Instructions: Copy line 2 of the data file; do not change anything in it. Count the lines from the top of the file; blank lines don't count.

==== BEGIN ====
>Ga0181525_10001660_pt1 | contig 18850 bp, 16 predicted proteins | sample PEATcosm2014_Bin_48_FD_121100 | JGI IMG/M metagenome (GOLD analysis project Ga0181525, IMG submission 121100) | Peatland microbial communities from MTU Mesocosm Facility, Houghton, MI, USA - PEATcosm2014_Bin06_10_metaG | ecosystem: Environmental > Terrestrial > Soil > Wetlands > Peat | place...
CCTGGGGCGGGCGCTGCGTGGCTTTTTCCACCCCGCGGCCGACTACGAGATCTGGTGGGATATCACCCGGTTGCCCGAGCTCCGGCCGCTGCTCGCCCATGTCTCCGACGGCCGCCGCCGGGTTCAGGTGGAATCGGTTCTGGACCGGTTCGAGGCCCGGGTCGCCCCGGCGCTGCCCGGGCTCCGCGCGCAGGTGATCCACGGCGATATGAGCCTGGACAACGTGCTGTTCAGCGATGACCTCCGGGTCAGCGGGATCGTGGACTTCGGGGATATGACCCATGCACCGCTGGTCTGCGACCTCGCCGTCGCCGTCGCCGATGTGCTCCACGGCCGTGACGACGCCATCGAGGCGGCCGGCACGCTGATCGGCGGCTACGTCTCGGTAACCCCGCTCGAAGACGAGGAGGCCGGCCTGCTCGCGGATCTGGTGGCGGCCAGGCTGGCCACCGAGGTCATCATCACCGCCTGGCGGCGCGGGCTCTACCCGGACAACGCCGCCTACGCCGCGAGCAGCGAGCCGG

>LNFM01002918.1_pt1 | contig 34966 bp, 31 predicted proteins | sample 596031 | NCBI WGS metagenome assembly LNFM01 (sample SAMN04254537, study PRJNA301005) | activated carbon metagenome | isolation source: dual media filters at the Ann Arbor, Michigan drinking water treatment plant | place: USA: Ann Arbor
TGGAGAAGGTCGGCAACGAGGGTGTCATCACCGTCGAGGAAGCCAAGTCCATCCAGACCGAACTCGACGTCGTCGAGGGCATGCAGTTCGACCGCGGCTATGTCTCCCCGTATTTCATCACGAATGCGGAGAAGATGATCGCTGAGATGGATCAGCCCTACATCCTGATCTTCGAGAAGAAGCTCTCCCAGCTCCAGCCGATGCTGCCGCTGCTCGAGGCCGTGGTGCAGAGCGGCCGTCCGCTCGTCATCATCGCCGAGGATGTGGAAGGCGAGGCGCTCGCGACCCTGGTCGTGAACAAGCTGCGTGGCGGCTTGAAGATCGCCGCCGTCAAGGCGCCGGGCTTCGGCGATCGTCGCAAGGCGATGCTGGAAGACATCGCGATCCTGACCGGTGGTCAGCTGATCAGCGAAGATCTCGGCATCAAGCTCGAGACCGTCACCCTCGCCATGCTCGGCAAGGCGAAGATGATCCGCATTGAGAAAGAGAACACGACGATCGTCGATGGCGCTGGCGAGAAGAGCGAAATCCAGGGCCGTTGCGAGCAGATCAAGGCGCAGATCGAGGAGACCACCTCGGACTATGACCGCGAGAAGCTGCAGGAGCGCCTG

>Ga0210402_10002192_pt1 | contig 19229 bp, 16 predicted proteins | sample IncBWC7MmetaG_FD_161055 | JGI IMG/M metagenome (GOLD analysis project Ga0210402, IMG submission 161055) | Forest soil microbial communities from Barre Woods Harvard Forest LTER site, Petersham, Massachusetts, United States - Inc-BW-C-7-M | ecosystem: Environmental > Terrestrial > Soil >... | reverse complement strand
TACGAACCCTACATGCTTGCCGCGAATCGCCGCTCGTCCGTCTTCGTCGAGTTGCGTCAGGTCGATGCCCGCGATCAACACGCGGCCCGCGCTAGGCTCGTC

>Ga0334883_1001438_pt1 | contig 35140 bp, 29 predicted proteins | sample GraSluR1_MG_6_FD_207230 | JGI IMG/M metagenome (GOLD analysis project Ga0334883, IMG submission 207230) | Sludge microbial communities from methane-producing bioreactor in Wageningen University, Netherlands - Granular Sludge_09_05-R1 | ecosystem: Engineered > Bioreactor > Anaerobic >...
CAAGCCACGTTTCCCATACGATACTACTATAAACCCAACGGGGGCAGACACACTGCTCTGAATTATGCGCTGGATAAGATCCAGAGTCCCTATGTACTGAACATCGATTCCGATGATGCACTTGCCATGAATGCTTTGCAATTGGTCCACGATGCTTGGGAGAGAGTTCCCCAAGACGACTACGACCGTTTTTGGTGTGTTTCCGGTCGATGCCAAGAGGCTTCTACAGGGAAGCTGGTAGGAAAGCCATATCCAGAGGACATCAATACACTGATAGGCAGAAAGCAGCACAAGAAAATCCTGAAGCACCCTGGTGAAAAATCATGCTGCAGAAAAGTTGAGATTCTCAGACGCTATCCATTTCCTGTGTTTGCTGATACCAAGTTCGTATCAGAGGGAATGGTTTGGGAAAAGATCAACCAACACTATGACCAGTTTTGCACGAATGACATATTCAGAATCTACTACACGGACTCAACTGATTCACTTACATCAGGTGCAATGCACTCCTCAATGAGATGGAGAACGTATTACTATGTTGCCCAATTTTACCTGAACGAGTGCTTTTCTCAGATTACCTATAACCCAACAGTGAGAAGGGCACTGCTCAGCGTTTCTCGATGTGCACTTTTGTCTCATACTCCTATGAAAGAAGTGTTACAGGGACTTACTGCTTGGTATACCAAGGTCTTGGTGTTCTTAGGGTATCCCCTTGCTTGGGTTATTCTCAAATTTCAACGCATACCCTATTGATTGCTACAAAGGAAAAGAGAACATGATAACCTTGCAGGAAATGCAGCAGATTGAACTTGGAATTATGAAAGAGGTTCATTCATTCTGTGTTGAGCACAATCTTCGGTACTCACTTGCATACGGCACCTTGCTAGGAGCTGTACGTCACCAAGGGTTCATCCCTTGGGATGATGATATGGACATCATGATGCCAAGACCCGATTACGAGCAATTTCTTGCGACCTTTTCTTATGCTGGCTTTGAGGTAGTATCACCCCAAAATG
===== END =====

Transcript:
CCTGGGGCGGGCGCTGCGTGGCTTTTTCCACCCCGCGGCCGACTACGAGATCTGGTGGGATATCACCCGGTTGCCCGAGCTCCGGCCGCTGCTCGCCCATGTCTCCGACGGCCGCCGCCGGGTTCAGGTGGAATCGGTTCTGGACCGGTTCGAGGCCCGGGTCGCCCCGGCGCTGCCCGGGCTCCGCGCGCAGGTGATCCACGGCGATATGAGCCTGGACAACGTGCTGTTCAGCGATGACCTCCGGGTCAGCGGGATCGTGGACTTCGGGGATATGACCCATGCACCGCTGGTCTGCGACCTCGCCGTCGCCGTCGCCGATGTGCTCCACGGCCGTGACGACGCCATCGAGGCGGCCGGCACGCTGATCGGCGGCTACGTCTCGGTAACCCCGCTCGAAGACGAGGAGGCCGGCCTGCTCGCGGATCTGGTGGCGGCCAGGCTGGCCACCGAGGTCATCATCACCGCCTGGCGGCGCGGGCTCTACCCGGACAACGCCGCCTACGCCGCGAGCAGCGAGCCGG